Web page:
As they prepare for the opening of the new Tampa Bay History Center along the Garrison Channel, city officials want to return a nearby roadway to its original name.
If the Tampa City Council approves the changes, Saint Pete Times Forum Drive will be renamed Old Water Street to highlight the role of the Channel District in Tampa's rich history.
Over the years, the quarter-mile-long riverfront bend - now a one-way street running east from Franklin Street to Channelside Drive - has been known by many names.
When the Tampa Bay Lightning's arena was built in 1992, the city renamed the road Ice Palace Drive, after the facility. In 2003, as part of the hockey team's $30 million deal with the St. Petersburg Times to rename the arena the St. Pete Times Forum, the city proposed renaming the road after the arena's new moniker.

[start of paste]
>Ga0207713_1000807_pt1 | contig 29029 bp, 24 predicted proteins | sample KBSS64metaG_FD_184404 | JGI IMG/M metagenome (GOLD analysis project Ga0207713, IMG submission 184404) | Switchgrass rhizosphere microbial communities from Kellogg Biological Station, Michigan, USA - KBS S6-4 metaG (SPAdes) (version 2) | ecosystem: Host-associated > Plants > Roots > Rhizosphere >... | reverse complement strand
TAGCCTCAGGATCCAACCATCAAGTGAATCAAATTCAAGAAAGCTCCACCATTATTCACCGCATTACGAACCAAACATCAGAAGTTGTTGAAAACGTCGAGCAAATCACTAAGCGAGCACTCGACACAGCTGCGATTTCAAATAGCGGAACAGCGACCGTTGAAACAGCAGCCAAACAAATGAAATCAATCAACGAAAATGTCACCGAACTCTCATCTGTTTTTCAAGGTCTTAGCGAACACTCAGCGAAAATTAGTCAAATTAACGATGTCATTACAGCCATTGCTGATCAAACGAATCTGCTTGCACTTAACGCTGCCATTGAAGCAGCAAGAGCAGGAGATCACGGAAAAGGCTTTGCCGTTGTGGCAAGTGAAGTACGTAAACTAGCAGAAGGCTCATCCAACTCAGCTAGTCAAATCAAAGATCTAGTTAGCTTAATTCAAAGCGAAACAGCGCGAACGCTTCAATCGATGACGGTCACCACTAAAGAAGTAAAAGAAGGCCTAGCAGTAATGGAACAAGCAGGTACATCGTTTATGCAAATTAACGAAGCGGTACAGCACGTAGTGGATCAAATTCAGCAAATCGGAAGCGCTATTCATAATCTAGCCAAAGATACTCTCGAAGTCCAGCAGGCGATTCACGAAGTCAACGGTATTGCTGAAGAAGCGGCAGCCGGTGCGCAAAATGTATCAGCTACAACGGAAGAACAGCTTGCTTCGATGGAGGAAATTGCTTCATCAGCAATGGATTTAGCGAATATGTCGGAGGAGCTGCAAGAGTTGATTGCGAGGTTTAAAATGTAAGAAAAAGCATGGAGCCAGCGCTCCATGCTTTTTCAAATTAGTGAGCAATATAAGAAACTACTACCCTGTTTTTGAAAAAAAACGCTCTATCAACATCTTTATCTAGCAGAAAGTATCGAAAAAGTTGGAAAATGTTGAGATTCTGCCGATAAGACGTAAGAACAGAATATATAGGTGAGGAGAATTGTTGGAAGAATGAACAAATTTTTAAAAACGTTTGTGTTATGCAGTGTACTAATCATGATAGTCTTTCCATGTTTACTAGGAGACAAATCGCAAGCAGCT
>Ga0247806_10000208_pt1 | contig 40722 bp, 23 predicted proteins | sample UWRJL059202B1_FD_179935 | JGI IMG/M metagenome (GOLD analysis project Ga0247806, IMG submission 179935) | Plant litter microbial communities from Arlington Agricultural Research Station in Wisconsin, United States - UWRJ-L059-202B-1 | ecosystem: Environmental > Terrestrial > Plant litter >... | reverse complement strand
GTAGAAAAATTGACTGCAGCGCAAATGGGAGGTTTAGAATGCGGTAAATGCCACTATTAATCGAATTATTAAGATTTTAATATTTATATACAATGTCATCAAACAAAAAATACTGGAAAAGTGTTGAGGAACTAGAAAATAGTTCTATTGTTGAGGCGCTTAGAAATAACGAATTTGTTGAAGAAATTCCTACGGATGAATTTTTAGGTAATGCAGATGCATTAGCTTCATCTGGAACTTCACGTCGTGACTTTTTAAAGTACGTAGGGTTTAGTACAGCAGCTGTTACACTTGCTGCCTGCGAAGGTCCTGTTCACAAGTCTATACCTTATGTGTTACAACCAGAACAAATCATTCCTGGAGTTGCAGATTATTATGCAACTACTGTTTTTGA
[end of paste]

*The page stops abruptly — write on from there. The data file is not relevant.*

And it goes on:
At the time, city council members balked at the changes, questioning why the Lightning had included the street name in an amenities package without first getting city approval.
"I don't think the city should be for sale to anybody," Councilman John Dingfelder said.
As an alternative, Dingfelder proposed renaming the street for former Mayor Dick Greco. Greco, however, declined the offer.
Eventually the council approved the changes with a caveat: street signs had to say "Saint" instead of "St." City officials said that using "St." would cause confusion when emergency crews respond to 911 calls.
This time around, the change is expected to face much less opposition from council members; it would cost the city about $1,200 for the new signs.
City officials said the St. Petersburg Times did not object to the proposed change.
In 1997, the roadway was temporarily named Sesame Street by then-Mayor Greco to mark the arrival of the Broadway adaptation of the children's TV show "Sesame Street" at the arena.
The three-story, $52 million history center, set to open this month, will take visitors from the Tampa Bay area's prehistory through the arrival of the Spanish explorers, the Seminole Indian wars, the Civil War, the coming of the railroad and the rise of the modern city.